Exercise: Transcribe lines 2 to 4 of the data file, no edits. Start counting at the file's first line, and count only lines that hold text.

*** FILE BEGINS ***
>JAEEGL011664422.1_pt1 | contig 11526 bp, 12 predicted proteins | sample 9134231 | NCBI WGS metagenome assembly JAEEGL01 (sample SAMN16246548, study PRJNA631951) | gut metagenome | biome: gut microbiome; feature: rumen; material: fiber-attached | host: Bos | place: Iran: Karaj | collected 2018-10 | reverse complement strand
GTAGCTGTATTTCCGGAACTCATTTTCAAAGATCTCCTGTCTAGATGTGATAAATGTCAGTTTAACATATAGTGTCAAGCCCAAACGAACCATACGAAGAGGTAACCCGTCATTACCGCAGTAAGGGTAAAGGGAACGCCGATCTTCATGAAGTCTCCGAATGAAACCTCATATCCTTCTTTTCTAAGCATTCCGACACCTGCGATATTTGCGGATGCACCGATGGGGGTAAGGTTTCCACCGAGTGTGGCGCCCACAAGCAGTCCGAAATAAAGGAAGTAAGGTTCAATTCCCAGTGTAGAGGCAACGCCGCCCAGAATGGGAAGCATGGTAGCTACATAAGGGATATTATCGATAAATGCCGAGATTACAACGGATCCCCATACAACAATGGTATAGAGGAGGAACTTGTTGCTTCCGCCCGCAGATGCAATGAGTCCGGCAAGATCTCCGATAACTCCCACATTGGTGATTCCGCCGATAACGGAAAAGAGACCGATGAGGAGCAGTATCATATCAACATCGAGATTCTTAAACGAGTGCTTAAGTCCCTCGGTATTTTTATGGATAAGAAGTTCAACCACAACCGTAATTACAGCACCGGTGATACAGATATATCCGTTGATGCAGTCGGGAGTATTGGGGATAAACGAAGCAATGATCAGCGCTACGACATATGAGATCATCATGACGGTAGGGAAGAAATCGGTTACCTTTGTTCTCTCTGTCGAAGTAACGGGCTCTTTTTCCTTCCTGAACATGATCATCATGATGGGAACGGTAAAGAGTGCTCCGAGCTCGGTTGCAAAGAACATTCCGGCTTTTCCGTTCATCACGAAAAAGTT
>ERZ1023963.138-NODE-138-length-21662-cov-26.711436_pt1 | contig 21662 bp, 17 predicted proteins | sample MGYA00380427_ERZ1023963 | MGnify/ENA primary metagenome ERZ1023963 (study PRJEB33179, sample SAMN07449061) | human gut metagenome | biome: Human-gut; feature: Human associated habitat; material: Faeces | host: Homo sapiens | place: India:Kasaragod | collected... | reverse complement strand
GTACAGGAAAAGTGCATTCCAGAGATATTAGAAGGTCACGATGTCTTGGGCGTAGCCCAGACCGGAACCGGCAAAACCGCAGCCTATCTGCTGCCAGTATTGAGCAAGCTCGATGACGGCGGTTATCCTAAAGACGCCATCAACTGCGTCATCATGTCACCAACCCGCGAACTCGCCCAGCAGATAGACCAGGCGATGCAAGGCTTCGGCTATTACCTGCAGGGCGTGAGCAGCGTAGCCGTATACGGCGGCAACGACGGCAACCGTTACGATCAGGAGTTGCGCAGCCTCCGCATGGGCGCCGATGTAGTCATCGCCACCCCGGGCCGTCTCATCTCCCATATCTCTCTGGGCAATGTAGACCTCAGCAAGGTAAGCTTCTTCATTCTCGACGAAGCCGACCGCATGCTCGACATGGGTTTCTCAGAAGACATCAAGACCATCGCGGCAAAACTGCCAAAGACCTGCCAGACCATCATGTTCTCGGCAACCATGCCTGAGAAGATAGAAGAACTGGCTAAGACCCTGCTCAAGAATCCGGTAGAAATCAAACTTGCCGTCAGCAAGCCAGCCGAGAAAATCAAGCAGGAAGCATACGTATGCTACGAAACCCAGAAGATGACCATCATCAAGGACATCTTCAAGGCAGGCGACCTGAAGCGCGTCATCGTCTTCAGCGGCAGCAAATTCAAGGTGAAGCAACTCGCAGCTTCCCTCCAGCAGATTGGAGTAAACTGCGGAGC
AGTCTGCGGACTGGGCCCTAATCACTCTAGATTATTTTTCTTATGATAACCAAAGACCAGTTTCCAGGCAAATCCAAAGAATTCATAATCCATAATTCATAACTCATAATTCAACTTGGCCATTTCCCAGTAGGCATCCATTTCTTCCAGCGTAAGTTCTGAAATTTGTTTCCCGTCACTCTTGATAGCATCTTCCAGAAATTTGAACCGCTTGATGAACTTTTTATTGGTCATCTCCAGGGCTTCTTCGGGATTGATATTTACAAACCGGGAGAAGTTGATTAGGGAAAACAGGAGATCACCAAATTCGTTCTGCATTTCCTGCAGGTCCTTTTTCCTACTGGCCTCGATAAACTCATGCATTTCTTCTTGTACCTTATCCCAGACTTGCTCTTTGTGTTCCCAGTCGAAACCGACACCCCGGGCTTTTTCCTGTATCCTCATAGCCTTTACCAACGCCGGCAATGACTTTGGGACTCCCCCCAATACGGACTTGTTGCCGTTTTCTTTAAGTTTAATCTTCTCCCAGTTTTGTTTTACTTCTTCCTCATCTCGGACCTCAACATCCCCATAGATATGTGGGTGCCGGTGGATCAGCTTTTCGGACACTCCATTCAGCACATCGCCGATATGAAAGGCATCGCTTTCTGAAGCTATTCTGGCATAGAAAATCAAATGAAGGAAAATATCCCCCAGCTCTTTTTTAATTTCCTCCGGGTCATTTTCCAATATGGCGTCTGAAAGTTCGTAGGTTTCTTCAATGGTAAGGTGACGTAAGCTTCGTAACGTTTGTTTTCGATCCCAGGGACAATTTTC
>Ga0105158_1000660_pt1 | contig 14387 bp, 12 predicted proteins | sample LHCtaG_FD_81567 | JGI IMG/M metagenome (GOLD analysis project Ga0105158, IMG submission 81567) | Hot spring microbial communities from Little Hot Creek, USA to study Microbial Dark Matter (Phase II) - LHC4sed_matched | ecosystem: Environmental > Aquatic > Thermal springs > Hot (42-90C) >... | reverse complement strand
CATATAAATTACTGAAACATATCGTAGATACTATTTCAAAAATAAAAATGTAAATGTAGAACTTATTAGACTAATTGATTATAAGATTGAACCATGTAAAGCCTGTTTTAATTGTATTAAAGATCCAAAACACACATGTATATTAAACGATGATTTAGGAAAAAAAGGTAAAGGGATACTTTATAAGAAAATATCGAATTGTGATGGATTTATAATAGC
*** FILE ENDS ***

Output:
GTAGCTGTATTTCCGGAACTCATTTTCAAAGATCTCCTGTCTAGATGTGATAAATGTCAGTTTAACATATAGTGTCAAGCCCAAACGAACCATACGAAGAGGTAACCCGTCATTACCGCAGTAAGGGTAAAGGGAACGCCGATCTTCATGAAGTCTCCGAATGAAACCTCATATCCTTCTTTTCTAAGCATTCCGACACCTGCGATATTTGCGGATGCACCGATGGGGGTAAGGTTTCCACCGAGTGTGGCGCCCACAAGCAGTCCGAAATAAAGGAAGTAAGGTTCAATTCCCAGTGTAGAGGCAACGCCGCCCAGAATGGGAAGCATGGTAGCTACATAAGGGATATTATCGATAAATGCCGAGATTACAACGGATCCCCATACAACAATGGTATAGAGGAGGAACTTGTTGCTTCCGCCCGCAGATGCAATGAGTCCGGCAAGATCTCCGATAACTCCCACATTGGTGATTCCGCCGATAACGGAAAAGAGACCGATGAGGAGCAGTATCATATCAACATCGAGATTCTTAAACGAGTGCTTAAGTCCCTCGGTATTTTTATGGATAAGAAGTTCAACCACAACCGTAATTACAGCACCGGTGATACAGATATATCCGTTGATGCAGTCGGGAGTATTGGGGATAAACGAAGCAATGATCAGCGCTACGACATATGAGATCATCATGACGGTAGGGAAGAAATCGGTTACCTTTGTTCTCTCTGTCGAAGTAACGGGCTCTTTTTCCTTCCTGAACATGATCATCATGATGGGAACGGTAAAGAGTGCTCCGAGCTCGGTTGCAAAGAACATTCCGGCTTTTCCGTTCATCACGAAAAAGTT
>ERZ1023963.138-NODE-138-length-21662-cov-26.711436_pt1 | contig 21662 bp, 17 predicted proteins | sample MGYA00380427_ERZ1023963 | MGnify/ENA primary metagenome ERZ1023963 (study PRJEB33179, sample SAMN07449061) | human gut metagenome | biome: Human-gut; feature: Human associated habitat; material: Faeces | host: Homo sapiens | place: India:Kasaragod | collected... | reverse complement strand
GTACAGGAAAAGTGCATTCCAGAGATATTAGAAGGTCACGATGTCTTGGGCGTAGCCCAGACCGGAACCGGCAAAACCGCAGCCTATCTGCTGCCAGTATTGAGCAAGCTCGATGACGGCGGTTATCCTAAAGACGCCATCAACTGCGTCATCATGTCACCAACCCGCGAACTCGCCCAGCAGATAGACCAGGCGATGCAAGGCTTCGGCTATTACCTGCAGGGCGTGAGCAGCGTAGCCGTATACGGCGGCAACGACGGCAACCGTTACGATCAGGAGTTGCGCAGCCTCCGCATGGGCGCCGATGTAGTCATCGCCACCCCGGGCCGTCTCATCTCCCATATCTCTCTGGGCAATGTAGACCTCAGCAAGGTAAGCTTCTTCATTCTCGACGAAGCCGACCGCATGCTCGACATGGGTTTCTCAGAAGACATCAAGACCATCGCGGCAAAACTGCCAAAGACCTGCCAGACCATCATGTTCTCGGCAACCATGCCTGAGAAGATAGAAGAACTGGCTAAGACCCTGCTCAAGAATCCGGTAGAAATCAAACTTGCCGTCAGCAAGCCAGCCGAGAAAATCAAGCAGGAAGCATACGTATGCTACGAAACCCAGAAGATGACCATCATCAAGGACATCTTCAAGGCAGGCGACCTGAAGCGCGTCATCGTCTTCAGCGGCAGCAAATTCAAGGTGAAGCAACTCGCAGCTTCCCTCCAGCAGATTGGAGTAAACTGCGGAGC